Researchers Found New Species of Chlamydia Deep Under the Arctic Ocean

by Ernest Thomas
Researchers Found New Species of Chlamydia Deep Under the Arctic Ocean

Researchers have found new bacteria under the seafloor of the Arctic Ocean. The newly-discovered bacteria belong to the family of chlamydia, the most common contagious STD in the US. But there is no need to worry about its contraction this time. A study, published in the journal Current Biology, highlights the evolution of Chlamydiae. Scientists have spotted running rampant around three kilometers deep at the bottom of the ocean. They believe the finding could assist in a better understanding of how the bacteria became infectious. Jennah Dharamshi, a Ph.D. student from the Uppsala University of Sweden, is a leading author of the study. As per Dharamshi, they never expected to find Chlamydiae in this environment. Even more, this discovery has offered new perceptions of how the evolution of these pathogens took place.

The researchers have discovered the new bacteria near Loki’s Castle; hot water went present between Norway and Iceland. Scientists say they have trapped the member of Chlamydiae family surviving in extreme circumstances having no oxygen. Usually, chlamydia requires a host to live. But the environment did not have had any other livelihood that could function as a host for the bacteria. Thus it remains unclear how the virus would have survived in such extreme conditions. Senior author of the research, Thijs Ettema from Netherland’s Wageningen University, even if the newly-found chlamydiae do not have any host entity, they hope that those bacteria need compounds from other microbes residing in the marine sediments.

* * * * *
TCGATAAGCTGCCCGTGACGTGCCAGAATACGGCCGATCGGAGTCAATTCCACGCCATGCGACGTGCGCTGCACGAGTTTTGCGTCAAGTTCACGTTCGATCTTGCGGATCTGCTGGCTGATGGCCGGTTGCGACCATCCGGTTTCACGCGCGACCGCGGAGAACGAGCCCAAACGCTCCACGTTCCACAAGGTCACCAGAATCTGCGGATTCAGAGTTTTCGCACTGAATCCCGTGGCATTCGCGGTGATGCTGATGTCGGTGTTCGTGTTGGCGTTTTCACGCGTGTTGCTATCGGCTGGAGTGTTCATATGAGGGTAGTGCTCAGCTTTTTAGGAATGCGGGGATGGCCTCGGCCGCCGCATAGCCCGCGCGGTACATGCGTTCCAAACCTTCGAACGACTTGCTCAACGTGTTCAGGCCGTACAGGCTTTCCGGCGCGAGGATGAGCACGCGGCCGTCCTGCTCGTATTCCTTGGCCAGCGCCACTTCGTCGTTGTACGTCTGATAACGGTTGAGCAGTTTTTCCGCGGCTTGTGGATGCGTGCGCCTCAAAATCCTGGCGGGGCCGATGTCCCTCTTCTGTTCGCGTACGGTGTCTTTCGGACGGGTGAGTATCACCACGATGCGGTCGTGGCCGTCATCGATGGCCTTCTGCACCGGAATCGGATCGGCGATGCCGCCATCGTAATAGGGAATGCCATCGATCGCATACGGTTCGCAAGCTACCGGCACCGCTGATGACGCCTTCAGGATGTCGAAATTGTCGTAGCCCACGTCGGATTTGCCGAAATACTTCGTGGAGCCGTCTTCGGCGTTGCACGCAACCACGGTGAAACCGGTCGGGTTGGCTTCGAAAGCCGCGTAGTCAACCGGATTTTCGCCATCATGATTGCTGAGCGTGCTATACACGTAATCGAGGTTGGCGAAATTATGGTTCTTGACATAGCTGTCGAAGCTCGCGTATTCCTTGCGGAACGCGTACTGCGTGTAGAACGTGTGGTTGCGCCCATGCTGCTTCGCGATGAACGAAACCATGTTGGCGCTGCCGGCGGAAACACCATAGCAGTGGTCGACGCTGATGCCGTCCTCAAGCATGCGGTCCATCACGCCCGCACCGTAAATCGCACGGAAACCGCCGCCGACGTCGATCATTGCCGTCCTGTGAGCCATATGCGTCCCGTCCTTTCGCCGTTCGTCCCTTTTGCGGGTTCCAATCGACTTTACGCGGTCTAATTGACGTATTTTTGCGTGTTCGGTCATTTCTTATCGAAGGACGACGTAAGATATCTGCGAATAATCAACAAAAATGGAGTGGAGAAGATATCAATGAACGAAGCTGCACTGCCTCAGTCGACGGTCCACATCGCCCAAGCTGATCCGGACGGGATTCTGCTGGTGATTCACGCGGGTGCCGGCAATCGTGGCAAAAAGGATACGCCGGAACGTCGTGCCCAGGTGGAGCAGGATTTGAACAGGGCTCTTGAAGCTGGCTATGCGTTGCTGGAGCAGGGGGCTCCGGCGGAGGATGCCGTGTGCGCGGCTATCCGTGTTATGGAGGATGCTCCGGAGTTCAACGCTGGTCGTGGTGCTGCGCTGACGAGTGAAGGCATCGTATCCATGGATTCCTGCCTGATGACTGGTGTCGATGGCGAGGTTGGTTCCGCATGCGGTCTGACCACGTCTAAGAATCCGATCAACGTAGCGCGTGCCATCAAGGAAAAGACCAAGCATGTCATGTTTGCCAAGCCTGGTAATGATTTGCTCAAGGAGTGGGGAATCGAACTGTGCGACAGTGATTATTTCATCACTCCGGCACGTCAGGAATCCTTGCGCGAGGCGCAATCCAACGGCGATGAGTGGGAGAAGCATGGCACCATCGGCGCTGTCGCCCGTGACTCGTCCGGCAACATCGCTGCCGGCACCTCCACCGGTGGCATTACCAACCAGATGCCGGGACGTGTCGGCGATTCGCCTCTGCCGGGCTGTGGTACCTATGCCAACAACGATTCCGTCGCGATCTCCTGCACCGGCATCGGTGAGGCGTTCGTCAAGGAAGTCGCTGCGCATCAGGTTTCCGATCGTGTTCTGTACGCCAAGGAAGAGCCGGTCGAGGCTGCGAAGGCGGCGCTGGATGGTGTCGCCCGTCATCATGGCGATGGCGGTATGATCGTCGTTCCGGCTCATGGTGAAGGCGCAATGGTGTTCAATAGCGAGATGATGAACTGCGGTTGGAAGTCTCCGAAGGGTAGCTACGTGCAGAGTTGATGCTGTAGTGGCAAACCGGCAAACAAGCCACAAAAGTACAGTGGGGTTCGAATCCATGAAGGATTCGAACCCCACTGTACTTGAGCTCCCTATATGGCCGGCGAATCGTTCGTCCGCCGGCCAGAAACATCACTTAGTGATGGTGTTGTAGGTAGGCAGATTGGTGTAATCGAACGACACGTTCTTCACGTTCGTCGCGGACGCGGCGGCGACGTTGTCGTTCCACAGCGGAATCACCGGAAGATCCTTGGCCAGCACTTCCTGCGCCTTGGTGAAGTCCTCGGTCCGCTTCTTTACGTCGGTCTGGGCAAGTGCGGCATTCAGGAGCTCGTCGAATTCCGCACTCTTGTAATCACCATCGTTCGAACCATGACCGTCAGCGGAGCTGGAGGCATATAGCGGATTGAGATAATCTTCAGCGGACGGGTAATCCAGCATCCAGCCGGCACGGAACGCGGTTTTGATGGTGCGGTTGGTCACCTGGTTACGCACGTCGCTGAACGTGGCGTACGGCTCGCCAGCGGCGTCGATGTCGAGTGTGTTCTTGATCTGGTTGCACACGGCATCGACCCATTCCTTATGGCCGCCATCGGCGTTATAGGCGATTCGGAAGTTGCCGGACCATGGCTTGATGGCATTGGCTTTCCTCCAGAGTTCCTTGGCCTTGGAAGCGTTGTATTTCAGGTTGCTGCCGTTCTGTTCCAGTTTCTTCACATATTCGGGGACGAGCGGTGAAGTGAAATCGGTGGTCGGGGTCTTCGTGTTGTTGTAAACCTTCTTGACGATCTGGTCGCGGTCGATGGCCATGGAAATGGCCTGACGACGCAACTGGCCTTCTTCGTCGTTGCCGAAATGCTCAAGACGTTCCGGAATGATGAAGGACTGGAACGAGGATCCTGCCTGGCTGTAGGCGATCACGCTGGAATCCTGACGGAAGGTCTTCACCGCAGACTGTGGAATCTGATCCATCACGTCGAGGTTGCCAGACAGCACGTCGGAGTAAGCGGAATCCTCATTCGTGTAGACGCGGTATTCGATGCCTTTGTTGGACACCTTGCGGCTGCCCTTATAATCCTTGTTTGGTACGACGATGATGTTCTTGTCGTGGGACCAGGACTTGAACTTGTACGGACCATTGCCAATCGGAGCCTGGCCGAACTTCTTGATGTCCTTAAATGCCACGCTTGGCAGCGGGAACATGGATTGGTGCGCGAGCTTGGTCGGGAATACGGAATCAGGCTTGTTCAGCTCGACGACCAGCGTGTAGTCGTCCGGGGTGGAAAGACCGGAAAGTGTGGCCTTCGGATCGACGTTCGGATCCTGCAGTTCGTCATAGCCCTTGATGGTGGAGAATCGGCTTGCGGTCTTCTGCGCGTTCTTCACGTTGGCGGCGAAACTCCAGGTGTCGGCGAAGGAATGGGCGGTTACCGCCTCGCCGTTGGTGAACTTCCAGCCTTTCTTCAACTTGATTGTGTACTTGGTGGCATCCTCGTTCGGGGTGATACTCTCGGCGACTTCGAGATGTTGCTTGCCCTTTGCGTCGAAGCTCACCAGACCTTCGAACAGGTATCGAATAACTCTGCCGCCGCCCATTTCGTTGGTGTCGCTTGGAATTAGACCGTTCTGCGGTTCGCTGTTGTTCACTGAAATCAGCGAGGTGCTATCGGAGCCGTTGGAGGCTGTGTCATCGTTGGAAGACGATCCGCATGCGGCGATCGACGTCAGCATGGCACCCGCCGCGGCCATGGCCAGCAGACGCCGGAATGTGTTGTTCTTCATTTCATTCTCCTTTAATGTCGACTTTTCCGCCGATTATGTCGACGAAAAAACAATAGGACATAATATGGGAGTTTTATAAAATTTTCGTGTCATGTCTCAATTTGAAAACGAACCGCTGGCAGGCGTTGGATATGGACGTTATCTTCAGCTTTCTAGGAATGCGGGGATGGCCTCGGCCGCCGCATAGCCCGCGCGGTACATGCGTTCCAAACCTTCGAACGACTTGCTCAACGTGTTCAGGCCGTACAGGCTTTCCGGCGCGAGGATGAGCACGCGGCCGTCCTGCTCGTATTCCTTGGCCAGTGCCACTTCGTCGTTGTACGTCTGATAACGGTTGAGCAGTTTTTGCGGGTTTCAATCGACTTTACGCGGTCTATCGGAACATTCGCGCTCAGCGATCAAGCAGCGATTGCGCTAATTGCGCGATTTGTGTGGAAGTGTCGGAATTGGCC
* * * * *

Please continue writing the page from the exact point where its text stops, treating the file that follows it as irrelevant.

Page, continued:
Even more, the bacteria live in the environment having intense pressure, which challenges their growth. In some regions, researchers have assessed that the new species of chlamydia is the most powerful bacteria present-day. They also recommend that these bacteria play a crucial role in the marine ecosystem of the Arctic. Dharamshi said every time they explore a new environment; they find a cluster of microbes that are novel to science. Thus the latest finding reveals how much is yet to unveil. To know more about the bacteria, the authors aim to develop these viruses in laboratories. But it seems challenging to redevelop the microbes living in extreme conditions.

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